Mental Holds Increasing In Jackson Co.

MEDFORD, Ore. – The investigation has just started in Connecticut into why Adam Lanza gunned down all those people. Many questions stemming from this tragedy concern the gunman’s state of mind and brings up the general discussion of access to mental health.

Medford Police say the people they encounter who want to hurt themselves and/or others people are usually suffering from mental health problems. Last year, the number of mental holds was up 88%. This year, it’s not as drastic, but did increase by 4.5%, more than 300 people taken into police custody and then to the hospital.

Medford Police explain that typically, they are having to detain the same people, which concerns them because these people may not be getting the help they need. The Jackson County Health Department said they’ve been working closely with law enforcement and other community groups to come up with programs and services to help.

“Best case scenario, we take them to mental health and they get the services they need and they get their problems somewhat solved, but its interesting that we’re doing this more and more, and our concern of course is that somebody that is in the mental sate will do something rash,” explained Medford Police Lt. Mike Budreau.

“I think funding for everybody is questionable right now. I think there’s a lot of factors that play into that, I think we have less money that we’re trying to do more with. I think we’re being pretty creative in how we use those dollars that we have,” said Stacey Brubaker, Manager of Jackson County Mental Health.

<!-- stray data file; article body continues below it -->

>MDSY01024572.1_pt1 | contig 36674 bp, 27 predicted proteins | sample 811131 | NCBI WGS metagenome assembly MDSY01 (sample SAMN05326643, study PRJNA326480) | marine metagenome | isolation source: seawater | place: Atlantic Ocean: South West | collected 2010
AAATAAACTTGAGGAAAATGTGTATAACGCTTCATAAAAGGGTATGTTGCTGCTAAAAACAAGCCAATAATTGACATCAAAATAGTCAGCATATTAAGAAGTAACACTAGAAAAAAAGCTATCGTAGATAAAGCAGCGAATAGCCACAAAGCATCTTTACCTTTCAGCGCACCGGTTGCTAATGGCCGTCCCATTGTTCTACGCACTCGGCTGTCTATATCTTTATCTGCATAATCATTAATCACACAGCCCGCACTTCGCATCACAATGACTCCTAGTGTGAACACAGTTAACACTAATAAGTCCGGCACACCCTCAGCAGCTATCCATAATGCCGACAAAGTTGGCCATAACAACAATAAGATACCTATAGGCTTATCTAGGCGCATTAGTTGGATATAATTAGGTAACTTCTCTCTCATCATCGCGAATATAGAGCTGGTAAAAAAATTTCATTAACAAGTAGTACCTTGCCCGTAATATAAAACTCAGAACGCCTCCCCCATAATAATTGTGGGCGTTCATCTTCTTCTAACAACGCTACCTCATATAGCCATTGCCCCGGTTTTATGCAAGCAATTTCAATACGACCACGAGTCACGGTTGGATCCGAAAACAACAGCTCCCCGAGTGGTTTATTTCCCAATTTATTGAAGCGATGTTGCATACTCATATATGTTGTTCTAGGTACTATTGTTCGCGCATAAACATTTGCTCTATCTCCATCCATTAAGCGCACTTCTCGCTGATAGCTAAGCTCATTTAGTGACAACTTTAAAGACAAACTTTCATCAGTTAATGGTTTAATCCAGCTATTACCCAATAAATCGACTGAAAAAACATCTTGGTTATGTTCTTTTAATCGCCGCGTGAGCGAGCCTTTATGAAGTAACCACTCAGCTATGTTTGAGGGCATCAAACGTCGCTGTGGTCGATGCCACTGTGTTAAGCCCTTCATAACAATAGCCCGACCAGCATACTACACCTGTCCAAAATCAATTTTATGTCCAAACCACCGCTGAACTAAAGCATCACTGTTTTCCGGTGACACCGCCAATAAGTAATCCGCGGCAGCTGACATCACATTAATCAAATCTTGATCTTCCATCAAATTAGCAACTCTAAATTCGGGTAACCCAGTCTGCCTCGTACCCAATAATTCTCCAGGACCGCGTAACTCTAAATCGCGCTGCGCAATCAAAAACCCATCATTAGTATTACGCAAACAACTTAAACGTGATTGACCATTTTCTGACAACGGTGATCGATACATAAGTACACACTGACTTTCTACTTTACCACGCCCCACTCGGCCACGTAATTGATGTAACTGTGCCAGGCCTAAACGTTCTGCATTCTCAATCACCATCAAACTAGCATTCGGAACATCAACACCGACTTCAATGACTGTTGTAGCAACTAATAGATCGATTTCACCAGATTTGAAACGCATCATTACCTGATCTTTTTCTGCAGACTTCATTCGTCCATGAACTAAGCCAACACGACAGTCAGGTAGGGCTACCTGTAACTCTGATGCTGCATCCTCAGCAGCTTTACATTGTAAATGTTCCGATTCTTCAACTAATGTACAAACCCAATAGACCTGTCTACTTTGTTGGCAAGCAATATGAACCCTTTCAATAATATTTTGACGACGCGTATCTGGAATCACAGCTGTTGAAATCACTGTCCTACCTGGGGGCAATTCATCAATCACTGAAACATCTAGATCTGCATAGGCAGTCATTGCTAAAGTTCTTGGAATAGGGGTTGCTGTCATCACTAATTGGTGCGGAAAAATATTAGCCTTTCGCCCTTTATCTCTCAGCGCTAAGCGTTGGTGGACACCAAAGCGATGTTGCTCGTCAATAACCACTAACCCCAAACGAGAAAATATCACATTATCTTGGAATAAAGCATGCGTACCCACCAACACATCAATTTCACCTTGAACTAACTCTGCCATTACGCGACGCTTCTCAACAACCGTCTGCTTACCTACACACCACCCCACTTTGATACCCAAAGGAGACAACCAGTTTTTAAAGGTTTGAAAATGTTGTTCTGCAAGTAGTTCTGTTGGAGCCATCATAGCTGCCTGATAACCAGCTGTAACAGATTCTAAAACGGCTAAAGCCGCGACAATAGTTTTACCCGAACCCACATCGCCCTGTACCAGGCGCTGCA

In the last couple of months, the County Health Department has come up with a program called “Crisis Intervention Training” for law enforcement officers. This training is a way for county officials to work with officers on ways to better interact and identify those suffering from mental health problems.

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  1. Mark Scharff says:

    Of course there are more mental health holds. Insurance doesn’t cover much, if you don’t have Oregon Health Plan/Medicaid than it is difficult to be seen at Jackson County Mental Health. Mental Health Parity is supposed to be reality, but it isn’t, and folks who are presenting with moderate to severe mental illness are resorting more and more to self medicating to alleviate their symptoms; alcohol, pot, benzos, opiates, and lately I have been hearing of folks using even more powerful psych meds they bought on the streets, such as quetiapine fumarate (Seroquel®), so of course this means they are being put in jail on drug holds, forced to go into treatment at the agency law enforcement favors but which is nothing more than a revolving door providing little treatment, forced to see psychiatrists that report everything the client says back to their probation officer, the poor client then racks up more and more violations by their probation officers who work hand in hand with that same treatment agency, the client ends up going back to jail, more forced treatment, stronger violations, longer jail terms, forced treatment, stronger violations, and on and on it goes. When do we stop criminalizing mental health? Provide treatment at agencies that provide real mental health services, stop arresting mental health clients for minor violations, report to their therapists not their probation officers, stop the criminal justice system from access to client’s records other than progress reports and hold treatment providers accountable for client’s progress, not how well they toe the line for law enforcement. If a client does not feel safe they are not going to have a successful treatment episode, they will try and do what they have to do to get through it, but they won’t progress.

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